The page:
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Original Contribution
April 4, 2007

Sumatriptan-Naproxen for Acute Treatment of Migraine: A Randomized Trial

Author Affiliations
 

Author Affiliations: Nashville Neuroscience Group, Nashville, Tenn (Dr Brandes); California Medical Clinic for Headache, Santa Monica (Dr Kudrow); The Innovative Clinical Research Center, Alexandria, Va (Dr Stark); Headache Institute, Newport Beach, Calif (Dr O’Carroll); Headache Wellness Center, Greensboro, NC (Dr Adelman); OrthoNeuro, Columbus, Ohio (Dr O’Donnell); Pozen Inc, Chapel Hill, NC (Dr Alexander and Ms Spruill); and GlaxoSmithKline, Research Triangle Park, NC (Drs Barrett and Lener).

JAMA. 2007;297(13):1443-1454. doi:10.1001/jama.297.13.1443
Abstract

Context Multiple pathogenic mechanisms may be involved in generating the migraine symptom complex, and multimechanism-targeted therapy may confer advantages over monotherapy.

Objective To evaluate the efficacy and safety of a fixed-dose tablet containing sumatriptan succinate and naproxen sodium relative to efficacy and safety of each monotherapy and placebo for the acute treatment of migraine.

Design, Setting, and Participants Two replicate, randomized, double-blind, single-attack, parallel-group studies conducted among 1461 (study 1) and 1495 (study 2) patients at 118 US clinical centers who were diagnosed as having migraine and received study treatment for a moderate or severe migraine attack.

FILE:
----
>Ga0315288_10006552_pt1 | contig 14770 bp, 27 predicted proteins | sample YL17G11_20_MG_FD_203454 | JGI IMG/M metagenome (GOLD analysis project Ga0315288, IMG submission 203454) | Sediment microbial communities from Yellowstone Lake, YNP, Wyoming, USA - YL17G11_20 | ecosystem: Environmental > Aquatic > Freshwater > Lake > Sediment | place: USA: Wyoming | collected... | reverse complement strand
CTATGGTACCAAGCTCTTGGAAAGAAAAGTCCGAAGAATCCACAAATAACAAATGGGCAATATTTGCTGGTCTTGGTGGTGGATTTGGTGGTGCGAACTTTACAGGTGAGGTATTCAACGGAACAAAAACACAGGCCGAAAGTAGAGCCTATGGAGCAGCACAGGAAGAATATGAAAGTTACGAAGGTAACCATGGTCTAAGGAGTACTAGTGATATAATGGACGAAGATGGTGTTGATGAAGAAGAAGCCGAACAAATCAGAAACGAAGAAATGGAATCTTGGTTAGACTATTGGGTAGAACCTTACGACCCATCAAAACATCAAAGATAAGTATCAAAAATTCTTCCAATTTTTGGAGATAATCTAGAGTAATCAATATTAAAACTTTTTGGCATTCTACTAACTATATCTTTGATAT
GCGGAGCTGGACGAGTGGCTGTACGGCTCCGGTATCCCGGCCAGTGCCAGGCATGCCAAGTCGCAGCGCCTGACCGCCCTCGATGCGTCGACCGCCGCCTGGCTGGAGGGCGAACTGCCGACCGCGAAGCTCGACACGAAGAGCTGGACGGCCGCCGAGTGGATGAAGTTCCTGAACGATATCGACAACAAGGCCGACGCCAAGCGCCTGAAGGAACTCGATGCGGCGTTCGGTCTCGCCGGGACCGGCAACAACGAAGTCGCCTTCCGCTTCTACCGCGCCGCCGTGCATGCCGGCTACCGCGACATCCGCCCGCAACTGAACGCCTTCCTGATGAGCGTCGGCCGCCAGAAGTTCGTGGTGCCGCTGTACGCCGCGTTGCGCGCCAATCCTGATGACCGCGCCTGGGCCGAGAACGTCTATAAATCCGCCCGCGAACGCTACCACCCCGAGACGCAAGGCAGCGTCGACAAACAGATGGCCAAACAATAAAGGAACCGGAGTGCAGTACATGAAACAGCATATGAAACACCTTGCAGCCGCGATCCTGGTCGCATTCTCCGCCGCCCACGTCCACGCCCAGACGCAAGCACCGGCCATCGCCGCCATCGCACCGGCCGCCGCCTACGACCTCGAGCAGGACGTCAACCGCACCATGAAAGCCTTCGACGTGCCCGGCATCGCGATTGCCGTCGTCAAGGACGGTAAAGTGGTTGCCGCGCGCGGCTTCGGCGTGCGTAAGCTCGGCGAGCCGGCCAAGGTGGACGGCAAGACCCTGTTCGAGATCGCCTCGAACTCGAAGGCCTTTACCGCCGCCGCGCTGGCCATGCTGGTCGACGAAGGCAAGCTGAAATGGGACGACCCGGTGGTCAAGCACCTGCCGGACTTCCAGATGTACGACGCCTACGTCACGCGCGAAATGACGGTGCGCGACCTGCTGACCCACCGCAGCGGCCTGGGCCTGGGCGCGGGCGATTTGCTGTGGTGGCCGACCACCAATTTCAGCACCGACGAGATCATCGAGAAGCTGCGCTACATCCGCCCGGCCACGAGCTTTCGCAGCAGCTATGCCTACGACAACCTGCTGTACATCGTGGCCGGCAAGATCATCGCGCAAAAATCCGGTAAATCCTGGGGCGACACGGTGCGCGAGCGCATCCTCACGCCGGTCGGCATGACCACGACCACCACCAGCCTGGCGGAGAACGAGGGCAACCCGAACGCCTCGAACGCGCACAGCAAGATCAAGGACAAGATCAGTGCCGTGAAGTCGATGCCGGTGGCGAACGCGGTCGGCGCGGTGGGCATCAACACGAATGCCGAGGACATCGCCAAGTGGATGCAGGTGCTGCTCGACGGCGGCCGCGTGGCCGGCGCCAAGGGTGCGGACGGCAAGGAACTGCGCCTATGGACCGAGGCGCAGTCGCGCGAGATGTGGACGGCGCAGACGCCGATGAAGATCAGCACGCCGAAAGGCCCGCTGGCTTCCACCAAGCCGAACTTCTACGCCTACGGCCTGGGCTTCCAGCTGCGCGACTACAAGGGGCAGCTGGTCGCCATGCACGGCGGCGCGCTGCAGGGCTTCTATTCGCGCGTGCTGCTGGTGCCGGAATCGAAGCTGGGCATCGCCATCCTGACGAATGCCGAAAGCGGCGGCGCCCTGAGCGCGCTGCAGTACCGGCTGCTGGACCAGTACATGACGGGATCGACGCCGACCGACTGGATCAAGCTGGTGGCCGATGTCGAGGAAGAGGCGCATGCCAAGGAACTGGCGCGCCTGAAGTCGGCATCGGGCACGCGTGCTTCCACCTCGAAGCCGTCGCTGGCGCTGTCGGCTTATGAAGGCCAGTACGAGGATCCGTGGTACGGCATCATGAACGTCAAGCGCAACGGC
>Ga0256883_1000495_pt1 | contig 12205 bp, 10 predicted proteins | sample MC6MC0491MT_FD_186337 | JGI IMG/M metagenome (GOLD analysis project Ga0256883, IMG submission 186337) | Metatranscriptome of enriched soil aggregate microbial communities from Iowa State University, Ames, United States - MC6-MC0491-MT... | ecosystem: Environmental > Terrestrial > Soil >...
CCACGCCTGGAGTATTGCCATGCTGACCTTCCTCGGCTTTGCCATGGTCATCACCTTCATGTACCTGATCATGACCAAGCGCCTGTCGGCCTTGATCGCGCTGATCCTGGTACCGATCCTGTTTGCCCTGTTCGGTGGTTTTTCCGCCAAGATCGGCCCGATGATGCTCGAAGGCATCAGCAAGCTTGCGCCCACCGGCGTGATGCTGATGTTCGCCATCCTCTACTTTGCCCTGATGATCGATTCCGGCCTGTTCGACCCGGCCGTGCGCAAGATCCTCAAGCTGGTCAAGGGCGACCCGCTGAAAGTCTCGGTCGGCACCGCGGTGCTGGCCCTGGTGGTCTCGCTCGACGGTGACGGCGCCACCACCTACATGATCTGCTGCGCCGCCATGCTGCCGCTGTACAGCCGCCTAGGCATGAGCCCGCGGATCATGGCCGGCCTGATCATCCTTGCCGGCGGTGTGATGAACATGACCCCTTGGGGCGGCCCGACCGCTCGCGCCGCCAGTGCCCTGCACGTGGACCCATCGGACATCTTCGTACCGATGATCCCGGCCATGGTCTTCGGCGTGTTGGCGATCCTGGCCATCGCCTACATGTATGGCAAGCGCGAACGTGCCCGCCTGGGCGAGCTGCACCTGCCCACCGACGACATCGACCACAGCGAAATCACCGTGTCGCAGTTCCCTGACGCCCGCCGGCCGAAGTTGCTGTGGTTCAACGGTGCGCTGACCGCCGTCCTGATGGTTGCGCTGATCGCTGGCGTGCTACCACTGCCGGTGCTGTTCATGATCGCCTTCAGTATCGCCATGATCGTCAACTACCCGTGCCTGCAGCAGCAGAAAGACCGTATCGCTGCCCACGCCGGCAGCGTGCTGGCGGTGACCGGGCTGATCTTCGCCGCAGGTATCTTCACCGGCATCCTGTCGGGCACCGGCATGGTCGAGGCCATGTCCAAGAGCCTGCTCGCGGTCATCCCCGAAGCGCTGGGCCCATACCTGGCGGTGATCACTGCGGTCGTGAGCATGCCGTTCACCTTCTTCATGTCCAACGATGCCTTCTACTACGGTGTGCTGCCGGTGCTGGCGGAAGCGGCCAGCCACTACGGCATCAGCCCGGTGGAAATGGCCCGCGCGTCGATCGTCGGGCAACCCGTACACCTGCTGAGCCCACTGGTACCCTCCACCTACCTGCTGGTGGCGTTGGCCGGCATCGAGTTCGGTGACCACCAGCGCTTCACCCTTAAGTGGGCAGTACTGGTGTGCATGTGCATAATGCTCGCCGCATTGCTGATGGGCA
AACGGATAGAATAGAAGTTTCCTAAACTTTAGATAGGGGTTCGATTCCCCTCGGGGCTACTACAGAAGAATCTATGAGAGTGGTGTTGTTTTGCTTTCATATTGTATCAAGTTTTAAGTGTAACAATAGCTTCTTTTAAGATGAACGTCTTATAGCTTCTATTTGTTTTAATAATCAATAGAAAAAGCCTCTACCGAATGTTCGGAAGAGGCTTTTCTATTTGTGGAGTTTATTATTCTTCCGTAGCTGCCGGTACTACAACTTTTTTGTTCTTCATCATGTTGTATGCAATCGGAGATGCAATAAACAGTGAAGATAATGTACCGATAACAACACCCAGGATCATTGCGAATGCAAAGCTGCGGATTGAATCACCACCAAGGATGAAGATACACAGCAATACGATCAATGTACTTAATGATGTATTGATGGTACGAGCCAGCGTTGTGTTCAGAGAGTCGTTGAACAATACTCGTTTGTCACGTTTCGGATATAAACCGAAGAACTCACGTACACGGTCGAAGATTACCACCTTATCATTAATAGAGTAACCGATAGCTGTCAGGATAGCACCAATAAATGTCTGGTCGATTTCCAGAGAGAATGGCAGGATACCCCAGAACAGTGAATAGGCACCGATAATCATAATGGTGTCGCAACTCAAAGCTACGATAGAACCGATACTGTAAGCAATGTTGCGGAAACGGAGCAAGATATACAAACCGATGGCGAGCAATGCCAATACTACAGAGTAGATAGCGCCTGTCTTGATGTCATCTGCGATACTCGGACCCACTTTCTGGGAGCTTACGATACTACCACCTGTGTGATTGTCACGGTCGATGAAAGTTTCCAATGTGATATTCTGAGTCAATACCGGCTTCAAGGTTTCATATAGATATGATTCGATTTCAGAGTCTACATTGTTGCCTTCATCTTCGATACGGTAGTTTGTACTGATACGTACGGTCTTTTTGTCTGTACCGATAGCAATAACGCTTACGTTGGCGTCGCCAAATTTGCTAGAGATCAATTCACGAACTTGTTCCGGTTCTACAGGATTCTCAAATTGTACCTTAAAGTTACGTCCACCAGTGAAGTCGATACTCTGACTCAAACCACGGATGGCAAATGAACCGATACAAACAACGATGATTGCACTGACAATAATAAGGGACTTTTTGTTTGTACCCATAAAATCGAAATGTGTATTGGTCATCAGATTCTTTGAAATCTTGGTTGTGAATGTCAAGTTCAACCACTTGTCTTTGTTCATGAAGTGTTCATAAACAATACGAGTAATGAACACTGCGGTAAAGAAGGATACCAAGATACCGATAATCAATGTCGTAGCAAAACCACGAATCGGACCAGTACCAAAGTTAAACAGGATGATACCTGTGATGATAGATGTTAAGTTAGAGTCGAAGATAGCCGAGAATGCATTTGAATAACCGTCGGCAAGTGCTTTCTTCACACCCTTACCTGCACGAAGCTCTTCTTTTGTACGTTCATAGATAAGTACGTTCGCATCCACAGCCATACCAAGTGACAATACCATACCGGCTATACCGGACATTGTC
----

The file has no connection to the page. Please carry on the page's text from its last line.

Interventions Patients were randomized in a 1:1:1:1 ratio to receive a single tablet containing sumatriptan, 85 mg, and naproxen sodium, 500 mg; sumatriptan, 85 mg (monotherapy); naproxen sodium, 500 mg (monotherapy); or placebo, to be used after onset of a migraine with moderate to severe pain.

Main Outcome Measures Primary outcome measures included the percentages of patients with headache relief 2 hours after dosing, absence of photophobia, absence of phonophobia, and absence of nausea for the comparison between sumatriptan–naproxen sodium and placebo, and the percentages of patients with sustained pain-free response for the comparison between sumatriptan–naproxen sodium and each monotherapy.

Results Sumatriptan–naproxen sodium was more effective than placebo for headache relief at 2 hours after dosing (study 1, 65% vs 28%; P<.001 and study 2, 57% vs 29%; P<.001), absence of photophobia at 2 hours (58% vs 26%; P<.001 and 50% vs 32%; P<.001), and absence of phonophobia at 2 hours (61% vs 38%; P<.001 and 56% vs 34%; P<.001). The absence of nausea 2 hours after dosing was higher with sumatriptan–naproxen sodium than placebo in study 1 (71% vs 65%; P = .007), but in study 2 rates of absence of nausea did not differ between sumatriptan–naproxen sodium and placebo (65% vs 64%; P = .71). For 2- to 24-hour sustained pain-free response, sumatriptan–naproxen sodium was superior at P<.01 (25% and 23% in studies 1 and 2, respectively) to sumatriptan monotherapy (16% and 14% in studies 1 and 2), naproxen sodium monotherapy (10% and 10% in studies 1 and 2), and placebo (8% and 7% in studies 1 and 2). The incidence of adverse events was similar between sumatriptan–naproxen sodium and sumatriptan monotherapy.

Conclusion Sumatriptan, 85 mg, plus naproxen sodium, 500 mg, as a single tablet for acute treatment of migraine resulted in more favorable clinical benefits compared with either monotherapy, with an acceptable and well-tolerated adverse effect profile.

Trial Registration clinicaltrials.gov Identifiers: NCT00434083 (study 1); NCT00433732 (study 2)

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